When you are on the path to health and wellness, one of if not the most important thing to keep coming back to is that this is a journey. No one wakes up one day and is cured. No one cuts sugar out of their diet or meditates for a day and no longer has diabetes and has now found peace. It takes time and effort and work, but most importantly it takes patience.
There is a quote that my mom uses all of the time in her work as a healer, “Wellness is a process, not an endpoint.” I’m not sure where it originated from. If I google it so many different names show up around it. But authorship does not matter, what matters is how dead on that statement is and how important it is to remember.
Patience is not my strong point. I am very impatient to a fault. In many ways this has helped me to progress in life because sitting around on my hands is just not an option. I need to be doing something toward my goals or else I feel awful. In so many other ways though my impatience is to my detriment and has caused me a lot of grief, pain, and frustration.
My impatience makes sense to me as an addict. I couldn’t handle my state of being, so I sought out the quickest fix. I was not only addicted to food or drama or chaos or weed or cigarettes, I was addicted to instant gratification. The need for instant gratification is possibly one of the first signs of addiction, at least it was for me. It is also a large part of the American lifestyle and a huge reason why as a country we are so unhealthy.
Somewhere along the line convenience, comfort, and instant gratification became more important than health and the reality of the universe we live in-- possibly at the same time they invented microwave meals. We were tricked into thinking that things should be fast and immediate. Today with the growth of technology it’s even worse. I have a mild panic if a website takes longer than seconds to load or if my instagram feed doesn’t update immediately. I want it now, right this second, and if it’s any longer then I’m immediately frustrated or certain that something is broken or wrong.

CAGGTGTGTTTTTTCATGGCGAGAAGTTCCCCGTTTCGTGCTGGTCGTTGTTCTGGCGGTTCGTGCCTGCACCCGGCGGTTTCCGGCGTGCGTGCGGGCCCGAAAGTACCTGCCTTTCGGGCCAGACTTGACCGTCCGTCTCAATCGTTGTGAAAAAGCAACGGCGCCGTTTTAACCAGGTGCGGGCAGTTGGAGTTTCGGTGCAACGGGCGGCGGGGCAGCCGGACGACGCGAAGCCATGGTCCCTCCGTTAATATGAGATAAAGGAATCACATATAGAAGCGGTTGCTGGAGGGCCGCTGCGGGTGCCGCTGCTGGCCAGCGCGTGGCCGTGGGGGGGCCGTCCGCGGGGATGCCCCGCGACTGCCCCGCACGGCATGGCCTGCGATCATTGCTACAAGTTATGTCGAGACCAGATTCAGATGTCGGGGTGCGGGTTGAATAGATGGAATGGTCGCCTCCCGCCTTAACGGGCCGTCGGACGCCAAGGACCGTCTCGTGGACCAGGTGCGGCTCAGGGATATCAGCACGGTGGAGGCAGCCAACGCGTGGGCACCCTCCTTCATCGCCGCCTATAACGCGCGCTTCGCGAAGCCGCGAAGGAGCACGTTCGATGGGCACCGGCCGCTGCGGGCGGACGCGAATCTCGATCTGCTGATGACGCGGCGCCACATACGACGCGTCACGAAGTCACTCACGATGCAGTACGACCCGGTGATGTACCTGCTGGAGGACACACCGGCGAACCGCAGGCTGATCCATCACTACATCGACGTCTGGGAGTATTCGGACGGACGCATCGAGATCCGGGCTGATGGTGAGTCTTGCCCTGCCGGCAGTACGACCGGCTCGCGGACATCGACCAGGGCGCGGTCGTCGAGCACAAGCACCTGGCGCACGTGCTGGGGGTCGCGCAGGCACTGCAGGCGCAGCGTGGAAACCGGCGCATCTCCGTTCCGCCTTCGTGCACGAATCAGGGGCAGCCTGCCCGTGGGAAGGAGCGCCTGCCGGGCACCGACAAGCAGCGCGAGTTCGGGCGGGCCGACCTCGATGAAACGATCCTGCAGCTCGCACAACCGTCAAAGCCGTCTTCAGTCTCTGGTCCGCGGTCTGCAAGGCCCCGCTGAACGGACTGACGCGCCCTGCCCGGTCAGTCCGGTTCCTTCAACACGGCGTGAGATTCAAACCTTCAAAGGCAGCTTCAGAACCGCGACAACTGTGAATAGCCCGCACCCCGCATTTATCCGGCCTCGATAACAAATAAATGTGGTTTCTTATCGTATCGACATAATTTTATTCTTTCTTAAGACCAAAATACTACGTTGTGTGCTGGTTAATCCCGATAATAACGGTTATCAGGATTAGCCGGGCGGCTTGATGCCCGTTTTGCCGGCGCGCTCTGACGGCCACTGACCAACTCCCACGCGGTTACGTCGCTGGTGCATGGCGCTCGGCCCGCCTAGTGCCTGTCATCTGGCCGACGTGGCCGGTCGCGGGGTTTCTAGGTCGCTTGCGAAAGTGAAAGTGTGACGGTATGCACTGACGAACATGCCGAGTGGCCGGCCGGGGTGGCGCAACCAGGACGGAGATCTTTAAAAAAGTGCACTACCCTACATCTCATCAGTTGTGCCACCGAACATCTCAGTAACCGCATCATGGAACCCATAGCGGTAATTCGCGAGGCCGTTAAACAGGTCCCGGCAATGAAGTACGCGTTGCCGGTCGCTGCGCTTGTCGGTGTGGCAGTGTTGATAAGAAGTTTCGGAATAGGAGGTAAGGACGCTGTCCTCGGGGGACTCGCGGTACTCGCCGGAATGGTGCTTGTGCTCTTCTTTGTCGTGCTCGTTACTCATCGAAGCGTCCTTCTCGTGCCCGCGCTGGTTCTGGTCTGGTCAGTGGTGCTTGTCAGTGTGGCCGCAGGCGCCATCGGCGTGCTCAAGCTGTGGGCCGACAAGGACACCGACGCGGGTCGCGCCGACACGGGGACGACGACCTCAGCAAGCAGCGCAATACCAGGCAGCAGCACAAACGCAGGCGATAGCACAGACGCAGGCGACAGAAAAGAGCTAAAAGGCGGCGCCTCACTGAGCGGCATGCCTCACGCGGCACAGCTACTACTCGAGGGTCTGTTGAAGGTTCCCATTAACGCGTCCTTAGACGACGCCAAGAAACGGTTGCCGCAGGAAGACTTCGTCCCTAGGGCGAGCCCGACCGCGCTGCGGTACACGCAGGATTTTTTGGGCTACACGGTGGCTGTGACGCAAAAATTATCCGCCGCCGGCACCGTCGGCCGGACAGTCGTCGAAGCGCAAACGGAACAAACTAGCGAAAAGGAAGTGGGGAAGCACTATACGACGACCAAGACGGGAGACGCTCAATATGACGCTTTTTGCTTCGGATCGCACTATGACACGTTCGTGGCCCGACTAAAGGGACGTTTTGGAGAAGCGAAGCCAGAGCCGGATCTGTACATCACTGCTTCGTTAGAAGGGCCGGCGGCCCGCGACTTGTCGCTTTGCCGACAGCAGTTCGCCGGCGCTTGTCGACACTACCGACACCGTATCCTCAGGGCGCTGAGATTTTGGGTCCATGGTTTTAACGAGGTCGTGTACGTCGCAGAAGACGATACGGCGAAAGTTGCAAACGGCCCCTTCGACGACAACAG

Patience is another theme that has shown up for me over and over again. In almost every circumstance I’ve been dealt, it has come with a dose of needing to wait, needing to find a way to function while waiting, and needing to be patient. I get why these things keep showing up, I hear loud and clear from both the Universe and my husband that I have got to learn how to chill and be okay with my present better. This very much goes along with my last post about loving myself as is. I not only needed to tap into loving myself as is, I so desperately needed to learn how to love my life as is, because honestly my life is pretty great-- I just tend to forget that...a lot.
Over the summer while complaining about a million things I was tired of waiting for, my good friend said to me, “I think you really need to count your blessings more.” It struck me like a blow to the head. In that moment I immediately heard my own truth, got out of my negative spiral, looked at her and replied, “Oh my god, you are so right.” My friend had no idea what an impact that statement would have on me. It may not have shifted things immediately but boy did it start the process. This is one of the many reasons why it is so important to always talk to other people, because oftentimes it takes an outsider to hold up a mirror and show you your reality.